BP plc (NYSE: BP) has announced that it is suspending its drilling activities in Libya due to the rising tide of political violence in that country and also plans to evacuate non-essential staff and their families.

However, the company said its offshore operations and seismic work have not been affected.

BP’s chief executive Bob Dudley said the company was committed to doing business in Libya.

British oil giant Royal Dutch Shell Plc, which signed a deal valued at $900-million to explore in Libya four years ago, said it has temporarily evacuated the families of expat workers in Libya. However, its offshore operations are continuing as normal.

Statoil, the Norwegian oil group, has closed its office in Tripoli and removed its staff. Statoil takes part in land-based oil production and exploration activities in the Mabruk field, which is operated by Total SA (NYSE: TOT), and in the Murzuk basin, operated by Repsol YPF SA (NYSE: REP).

The Austrian oil company OMV AG is also calling back all non-essential staff from Libya. The German energy company RWE AG, has suspended operations and recommended that international employees and relatives return home.

However, other major oil companies in Libya said their operations have not been altered by the civil unrest. For example, Italian oil giant Eni SpA (NYSE: E), the largest foreign oil producer in Libya, said its businesses there are operating as usual.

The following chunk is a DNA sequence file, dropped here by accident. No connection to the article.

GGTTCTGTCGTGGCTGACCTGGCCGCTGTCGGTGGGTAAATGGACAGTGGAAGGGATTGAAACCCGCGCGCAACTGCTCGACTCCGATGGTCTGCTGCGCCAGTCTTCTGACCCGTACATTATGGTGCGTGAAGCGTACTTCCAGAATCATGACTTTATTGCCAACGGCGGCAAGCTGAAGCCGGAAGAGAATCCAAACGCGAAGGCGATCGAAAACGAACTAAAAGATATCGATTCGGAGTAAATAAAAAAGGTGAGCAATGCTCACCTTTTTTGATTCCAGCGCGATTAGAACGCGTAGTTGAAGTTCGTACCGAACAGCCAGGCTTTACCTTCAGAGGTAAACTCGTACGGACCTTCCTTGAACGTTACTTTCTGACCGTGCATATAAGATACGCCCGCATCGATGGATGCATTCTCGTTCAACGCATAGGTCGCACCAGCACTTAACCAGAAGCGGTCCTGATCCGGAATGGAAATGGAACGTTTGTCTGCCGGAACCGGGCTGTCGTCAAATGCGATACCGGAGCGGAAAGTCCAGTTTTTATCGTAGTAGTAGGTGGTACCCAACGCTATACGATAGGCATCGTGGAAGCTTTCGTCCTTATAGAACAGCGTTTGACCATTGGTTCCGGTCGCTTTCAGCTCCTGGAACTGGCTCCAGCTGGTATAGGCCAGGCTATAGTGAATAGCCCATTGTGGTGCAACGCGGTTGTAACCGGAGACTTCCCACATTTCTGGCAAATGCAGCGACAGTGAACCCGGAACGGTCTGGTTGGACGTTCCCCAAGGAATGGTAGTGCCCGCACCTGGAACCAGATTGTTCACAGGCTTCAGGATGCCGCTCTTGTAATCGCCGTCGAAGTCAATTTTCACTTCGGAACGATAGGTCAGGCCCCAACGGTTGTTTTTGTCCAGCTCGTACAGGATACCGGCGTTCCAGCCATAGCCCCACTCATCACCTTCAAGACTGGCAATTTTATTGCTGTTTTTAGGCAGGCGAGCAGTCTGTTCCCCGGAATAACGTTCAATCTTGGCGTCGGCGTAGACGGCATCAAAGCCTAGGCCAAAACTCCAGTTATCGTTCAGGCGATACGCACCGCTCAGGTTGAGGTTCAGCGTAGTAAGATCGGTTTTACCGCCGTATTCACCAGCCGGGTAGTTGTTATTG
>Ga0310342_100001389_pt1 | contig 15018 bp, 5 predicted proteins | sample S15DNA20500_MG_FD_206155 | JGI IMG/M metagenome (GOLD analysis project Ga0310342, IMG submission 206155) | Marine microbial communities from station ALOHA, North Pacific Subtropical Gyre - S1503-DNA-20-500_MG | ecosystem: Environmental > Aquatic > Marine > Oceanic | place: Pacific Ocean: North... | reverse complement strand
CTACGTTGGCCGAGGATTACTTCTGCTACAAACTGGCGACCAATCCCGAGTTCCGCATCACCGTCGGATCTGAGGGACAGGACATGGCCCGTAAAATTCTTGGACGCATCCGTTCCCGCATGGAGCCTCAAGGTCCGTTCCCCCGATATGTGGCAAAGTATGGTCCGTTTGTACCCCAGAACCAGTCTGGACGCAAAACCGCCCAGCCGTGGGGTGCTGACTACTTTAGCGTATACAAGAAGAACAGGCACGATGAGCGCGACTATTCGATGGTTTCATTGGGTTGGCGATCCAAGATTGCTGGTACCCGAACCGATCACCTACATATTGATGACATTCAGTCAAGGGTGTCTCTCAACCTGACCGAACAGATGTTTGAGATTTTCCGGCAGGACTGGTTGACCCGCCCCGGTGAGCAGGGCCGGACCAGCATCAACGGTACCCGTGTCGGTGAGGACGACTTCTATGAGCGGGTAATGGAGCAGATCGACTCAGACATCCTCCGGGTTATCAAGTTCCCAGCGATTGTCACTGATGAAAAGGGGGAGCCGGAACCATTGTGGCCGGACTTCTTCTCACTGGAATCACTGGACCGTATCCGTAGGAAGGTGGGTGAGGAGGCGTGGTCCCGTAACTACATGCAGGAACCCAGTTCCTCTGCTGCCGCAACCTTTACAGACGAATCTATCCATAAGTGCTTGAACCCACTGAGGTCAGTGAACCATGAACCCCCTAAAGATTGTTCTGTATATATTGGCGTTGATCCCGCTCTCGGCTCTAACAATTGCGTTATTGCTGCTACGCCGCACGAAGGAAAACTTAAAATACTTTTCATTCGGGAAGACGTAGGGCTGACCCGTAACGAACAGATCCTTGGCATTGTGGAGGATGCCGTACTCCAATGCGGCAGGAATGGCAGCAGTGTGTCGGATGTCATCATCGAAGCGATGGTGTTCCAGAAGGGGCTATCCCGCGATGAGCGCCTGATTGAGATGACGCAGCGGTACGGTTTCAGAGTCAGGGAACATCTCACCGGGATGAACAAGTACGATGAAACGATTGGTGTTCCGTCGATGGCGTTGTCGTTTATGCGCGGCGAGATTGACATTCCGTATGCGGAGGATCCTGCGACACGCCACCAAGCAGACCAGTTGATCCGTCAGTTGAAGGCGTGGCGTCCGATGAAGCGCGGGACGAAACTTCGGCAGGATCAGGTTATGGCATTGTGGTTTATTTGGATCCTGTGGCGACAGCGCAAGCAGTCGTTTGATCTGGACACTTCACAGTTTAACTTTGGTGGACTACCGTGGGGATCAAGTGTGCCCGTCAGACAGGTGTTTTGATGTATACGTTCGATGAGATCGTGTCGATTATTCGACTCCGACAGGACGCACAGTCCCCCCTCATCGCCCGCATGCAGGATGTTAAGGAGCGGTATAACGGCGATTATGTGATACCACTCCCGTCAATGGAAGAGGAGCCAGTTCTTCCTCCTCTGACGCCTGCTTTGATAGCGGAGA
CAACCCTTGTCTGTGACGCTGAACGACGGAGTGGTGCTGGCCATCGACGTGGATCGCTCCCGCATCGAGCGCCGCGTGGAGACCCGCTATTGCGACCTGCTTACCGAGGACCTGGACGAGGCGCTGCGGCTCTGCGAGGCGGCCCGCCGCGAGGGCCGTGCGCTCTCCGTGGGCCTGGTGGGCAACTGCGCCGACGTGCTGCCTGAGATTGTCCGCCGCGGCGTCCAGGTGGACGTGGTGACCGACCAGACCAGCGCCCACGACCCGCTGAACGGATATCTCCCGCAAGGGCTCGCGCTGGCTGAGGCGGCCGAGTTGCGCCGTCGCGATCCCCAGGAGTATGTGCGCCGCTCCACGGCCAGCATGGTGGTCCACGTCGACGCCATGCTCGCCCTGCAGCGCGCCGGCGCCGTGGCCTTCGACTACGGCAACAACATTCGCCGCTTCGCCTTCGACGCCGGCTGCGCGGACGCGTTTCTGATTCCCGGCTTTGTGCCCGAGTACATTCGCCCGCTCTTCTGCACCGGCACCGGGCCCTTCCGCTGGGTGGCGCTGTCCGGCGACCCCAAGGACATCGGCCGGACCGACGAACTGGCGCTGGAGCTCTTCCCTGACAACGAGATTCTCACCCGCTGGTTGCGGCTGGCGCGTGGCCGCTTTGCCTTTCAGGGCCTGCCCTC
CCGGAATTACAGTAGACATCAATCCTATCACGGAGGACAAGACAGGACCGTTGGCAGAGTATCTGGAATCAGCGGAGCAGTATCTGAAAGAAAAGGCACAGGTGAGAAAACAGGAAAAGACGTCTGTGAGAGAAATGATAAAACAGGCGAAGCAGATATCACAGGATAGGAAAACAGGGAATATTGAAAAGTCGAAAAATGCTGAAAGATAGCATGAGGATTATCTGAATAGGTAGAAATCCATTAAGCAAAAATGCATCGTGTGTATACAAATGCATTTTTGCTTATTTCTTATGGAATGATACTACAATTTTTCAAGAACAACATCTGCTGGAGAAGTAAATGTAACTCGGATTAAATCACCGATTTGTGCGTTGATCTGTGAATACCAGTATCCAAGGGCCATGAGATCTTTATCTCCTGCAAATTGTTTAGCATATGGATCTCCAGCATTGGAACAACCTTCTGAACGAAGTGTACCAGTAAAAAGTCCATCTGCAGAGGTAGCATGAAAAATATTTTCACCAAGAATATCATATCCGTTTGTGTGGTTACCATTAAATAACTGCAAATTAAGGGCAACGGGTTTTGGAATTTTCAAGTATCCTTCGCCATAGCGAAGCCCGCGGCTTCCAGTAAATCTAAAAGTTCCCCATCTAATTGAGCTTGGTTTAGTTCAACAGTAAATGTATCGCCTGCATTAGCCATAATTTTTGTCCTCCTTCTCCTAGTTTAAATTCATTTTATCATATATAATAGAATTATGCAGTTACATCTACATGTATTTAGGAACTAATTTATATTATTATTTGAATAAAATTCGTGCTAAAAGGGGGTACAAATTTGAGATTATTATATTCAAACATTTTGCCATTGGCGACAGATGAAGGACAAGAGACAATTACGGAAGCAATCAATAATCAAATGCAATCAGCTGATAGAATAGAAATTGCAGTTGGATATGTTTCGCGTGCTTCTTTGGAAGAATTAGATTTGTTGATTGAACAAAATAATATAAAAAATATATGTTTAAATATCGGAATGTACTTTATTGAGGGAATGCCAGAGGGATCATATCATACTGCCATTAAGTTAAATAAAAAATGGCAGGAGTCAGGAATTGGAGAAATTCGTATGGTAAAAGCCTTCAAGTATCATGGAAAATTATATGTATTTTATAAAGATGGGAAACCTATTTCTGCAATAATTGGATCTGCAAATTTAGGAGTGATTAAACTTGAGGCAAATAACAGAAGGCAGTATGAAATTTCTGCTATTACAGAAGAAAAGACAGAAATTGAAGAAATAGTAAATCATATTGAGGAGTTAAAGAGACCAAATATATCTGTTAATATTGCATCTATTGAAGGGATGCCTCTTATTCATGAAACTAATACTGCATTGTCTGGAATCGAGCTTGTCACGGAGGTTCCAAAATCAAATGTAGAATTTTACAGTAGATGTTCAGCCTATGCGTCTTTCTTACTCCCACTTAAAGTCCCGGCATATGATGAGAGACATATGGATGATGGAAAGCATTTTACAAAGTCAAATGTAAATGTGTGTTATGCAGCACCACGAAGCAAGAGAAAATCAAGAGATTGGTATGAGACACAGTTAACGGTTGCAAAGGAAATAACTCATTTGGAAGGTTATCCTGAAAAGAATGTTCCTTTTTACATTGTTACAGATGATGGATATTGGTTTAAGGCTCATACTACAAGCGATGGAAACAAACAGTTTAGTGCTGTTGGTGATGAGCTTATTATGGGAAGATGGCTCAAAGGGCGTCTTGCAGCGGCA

Eni said while “no problems at plants and operational activities have been reported” some family members of Eni workers are being relocated and repatriated.

Similarly, Repsol, Spain’s largest oil company, said it is also operating normally in Libya and isn’t removing staff.

France's Total SA (TOT) and Russia’ OAO Gazprom also said their Libyan operations remain on a normal schedule.

Libya, a member of OPEC, owns the largest crude oil reserves on the African continent and produces about 1.6-million barrels a day of crude – or about 2 percent of global oil demand.

Bloomberg reported that Jason Kenney, head of oil and gas research at ING Wholesale Banking in Edinburgh, Scotland, said “the violence is unsettling and it’s definitely right to be cautious. It seems like Eni is most at risk. The gas coming into Europe is quite significant, so it’s a concern.”